There is a desire in our noisy, busy, socially connected world to find — quiet.
This can be a good thing. How will we appreciate the beauty of God’s creation if we never stop to admire it? If we are always going, doing, or coordinating, when will we find the opportunity to learn or follow God’s direction?
God promises to keep us in His perfect peace which passes all understanding. Even so, many Christians are on the hunt for peace through the idea of being “still”.
Admittedly, this view of “being still” is very appealing on the surface. The idea of “disconnecting” with what keeps us moving through our daily schedule makes one hungry for a place free of white noise.
But when you dig a little deeper into this idea of “stillness”, you discover a New Age/Occult/Eastern practice cloaked as an emotional, spiritual experience with God through our “inner selves”.
In various spiritual traditions or beliefs, being “still” means relaxing the body, turning our mind “off” or dismissing thoughts, so the person can go deeper with God. Many Christians espousing this idea will cite Psalm 46:10a “Be still and know that I am God” as a call to “inner stillness”. The problem—this is not what the verse is saying at all.
Take a look at the entire Psalm from which this partial verse is gleaned:
God is our refuge and strength, a very present help in trouble. Therefore we will not fear though the earth gives way, though the mountains be moved into the heart of the sea, though its waters roar and foam, though the mountains tremble at its swelling.
There is a river whose streams make glad the city of God, the holy habitation of the Most High. God is in the midst of her; she shall not be moved; God will help her when morning dawns.The nations rage, the kingdoms totter; he utters his voice, the earth melts.
The Lord of hosts is with us; the God of Jacob is our fortress.Come, behold the works of the Lord, how he has brought desolations on the earth. He makes wars cease to the end of the earth; he breaks the bow and shatters the spear; he burns the chariots with fire.
“Be still, and know that I am God. I will be exalted among the nations, I will be exalted in the earth!”
The Lord of hosts is with us; the God of Jacob is our fortress.”
What we see in verse 10 is God’s call for the nations to stop—pay attention—the Lord will be praised. It is not a personal or individual call to “inner stillness” as it is being used today
I understand the desire to be quiet or still.
Modern life is hectic, fast paced, and we need to make space in our lives for quiet. The “discipline of stillness” (or any spiritual practice which borrows from wisdom literature or traditions outside the Bible) is not the way to achieve it. I practiced Eastern Meditation for eight years. Yes, it provides a sense of well being or a “spiritual high” but is this what the Lord calls us to experience in His presence?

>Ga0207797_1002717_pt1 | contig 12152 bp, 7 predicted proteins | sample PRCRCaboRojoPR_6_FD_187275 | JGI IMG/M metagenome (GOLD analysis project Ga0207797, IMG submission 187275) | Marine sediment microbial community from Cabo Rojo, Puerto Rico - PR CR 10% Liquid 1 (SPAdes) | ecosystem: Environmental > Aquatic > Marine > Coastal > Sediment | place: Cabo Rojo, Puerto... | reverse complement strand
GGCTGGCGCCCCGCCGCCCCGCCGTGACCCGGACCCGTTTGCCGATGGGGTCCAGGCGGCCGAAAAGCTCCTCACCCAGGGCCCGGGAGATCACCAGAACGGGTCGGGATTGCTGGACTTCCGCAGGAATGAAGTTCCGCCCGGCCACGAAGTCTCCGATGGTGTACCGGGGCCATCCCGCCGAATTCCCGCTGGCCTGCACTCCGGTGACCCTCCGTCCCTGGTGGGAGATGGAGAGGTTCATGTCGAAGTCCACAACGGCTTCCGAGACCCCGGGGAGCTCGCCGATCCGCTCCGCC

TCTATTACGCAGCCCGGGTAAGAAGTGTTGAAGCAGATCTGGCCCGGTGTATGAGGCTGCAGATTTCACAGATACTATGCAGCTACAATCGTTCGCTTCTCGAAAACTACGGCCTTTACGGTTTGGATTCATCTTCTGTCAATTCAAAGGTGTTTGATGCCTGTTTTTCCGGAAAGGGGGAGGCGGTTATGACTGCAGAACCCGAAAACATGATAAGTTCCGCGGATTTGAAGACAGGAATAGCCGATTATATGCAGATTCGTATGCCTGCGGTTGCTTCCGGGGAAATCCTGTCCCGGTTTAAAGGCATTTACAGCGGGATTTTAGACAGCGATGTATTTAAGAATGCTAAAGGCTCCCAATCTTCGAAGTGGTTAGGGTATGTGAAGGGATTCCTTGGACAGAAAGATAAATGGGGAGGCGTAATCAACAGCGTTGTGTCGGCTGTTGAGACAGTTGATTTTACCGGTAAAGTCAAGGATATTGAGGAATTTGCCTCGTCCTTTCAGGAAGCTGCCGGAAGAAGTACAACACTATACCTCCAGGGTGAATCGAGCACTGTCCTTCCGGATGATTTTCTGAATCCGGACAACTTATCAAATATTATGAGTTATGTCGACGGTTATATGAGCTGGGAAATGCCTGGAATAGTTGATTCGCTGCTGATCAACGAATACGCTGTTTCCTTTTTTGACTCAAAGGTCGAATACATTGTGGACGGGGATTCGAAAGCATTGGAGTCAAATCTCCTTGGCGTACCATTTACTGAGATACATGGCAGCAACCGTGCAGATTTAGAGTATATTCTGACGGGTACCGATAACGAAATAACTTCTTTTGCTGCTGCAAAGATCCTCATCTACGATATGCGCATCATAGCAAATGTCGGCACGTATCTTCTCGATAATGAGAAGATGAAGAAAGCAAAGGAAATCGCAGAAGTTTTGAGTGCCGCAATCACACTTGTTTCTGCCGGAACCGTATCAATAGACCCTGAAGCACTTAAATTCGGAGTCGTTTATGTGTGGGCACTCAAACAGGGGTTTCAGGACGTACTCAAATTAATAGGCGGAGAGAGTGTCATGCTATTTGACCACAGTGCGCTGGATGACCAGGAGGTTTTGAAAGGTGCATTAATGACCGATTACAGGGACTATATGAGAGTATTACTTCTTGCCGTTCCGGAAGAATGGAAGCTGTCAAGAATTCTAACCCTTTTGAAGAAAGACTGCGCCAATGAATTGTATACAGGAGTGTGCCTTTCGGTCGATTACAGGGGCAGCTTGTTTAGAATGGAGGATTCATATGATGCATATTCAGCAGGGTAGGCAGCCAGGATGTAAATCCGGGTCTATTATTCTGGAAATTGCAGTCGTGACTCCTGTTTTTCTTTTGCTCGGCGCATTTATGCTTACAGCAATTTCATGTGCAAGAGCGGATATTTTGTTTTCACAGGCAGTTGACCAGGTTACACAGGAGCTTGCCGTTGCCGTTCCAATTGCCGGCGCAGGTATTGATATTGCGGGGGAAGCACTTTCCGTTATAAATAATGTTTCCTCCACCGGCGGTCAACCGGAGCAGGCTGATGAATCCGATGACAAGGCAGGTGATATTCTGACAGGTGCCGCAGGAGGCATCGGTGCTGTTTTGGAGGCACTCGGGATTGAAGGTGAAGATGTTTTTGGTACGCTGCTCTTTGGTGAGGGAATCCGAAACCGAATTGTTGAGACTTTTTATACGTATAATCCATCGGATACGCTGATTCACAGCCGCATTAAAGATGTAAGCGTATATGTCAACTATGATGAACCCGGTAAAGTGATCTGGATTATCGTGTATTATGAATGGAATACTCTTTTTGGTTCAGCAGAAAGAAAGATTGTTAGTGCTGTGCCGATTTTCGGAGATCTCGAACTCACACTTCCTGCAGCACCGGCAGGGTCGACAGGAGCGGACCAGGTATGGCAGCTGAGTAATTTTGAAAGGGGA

I don’t believe so.
O Lord, my heart is not lifted up, my eyes are not raised too high;I do not occupy myself with things too great and too marvelous for me. But I have calmed and quieted my soul like a weaned child with its mother; like a weaned child is my soul within me. O Israel, hope in the Lord from this time forth and forevermore.” Psalm 131
“Commit your way to the Lord; trust in him, and he will act. He will bring forth your righteousness as the light, and your justice as the noonday. Be still before the Lord and wait patiently for him; fret not yourself over the one who prospers in his way, over the man who carries out evil devices!” Psalm 37:5-7
When the Bible speaks of being quiet, it is not a call to draw within or disengage our mind but rather to express our humility and awe in God’s presence. The Lord is surrounded by worship and praise at all times. Silence in heaven only occurs for half an hour when the Lamb of God breaks the seventh seal. (Revelation 8:1) Indeed, we are called to pray without ceasing, rejoice always.
The Bible does tell us to stop striving in our own strength, stand still, and pay attention to God. That is how we find quiet at His feet.
The meditation we are called to do in scripture is active, participatory with God’s presence. We learn who God is and His will through reading and meditating upon the Bible (which is His word). Even in the example of Mary and Martha, the sister who sat at Jesus feet was engaged by paying attention and listening to what He was teaching.
As Christians, we need not look within for a quiet place or to enjoy the peace which passes all understanding. We have God’s promise. Those things are added to us as we seek God’s presence (daily) through prayer and meditation upon His word.
This informative memoir and Bible study offers one woman’s unique perspective on Christianity, our world’s fascination with the supernatural, and God’s saving grace.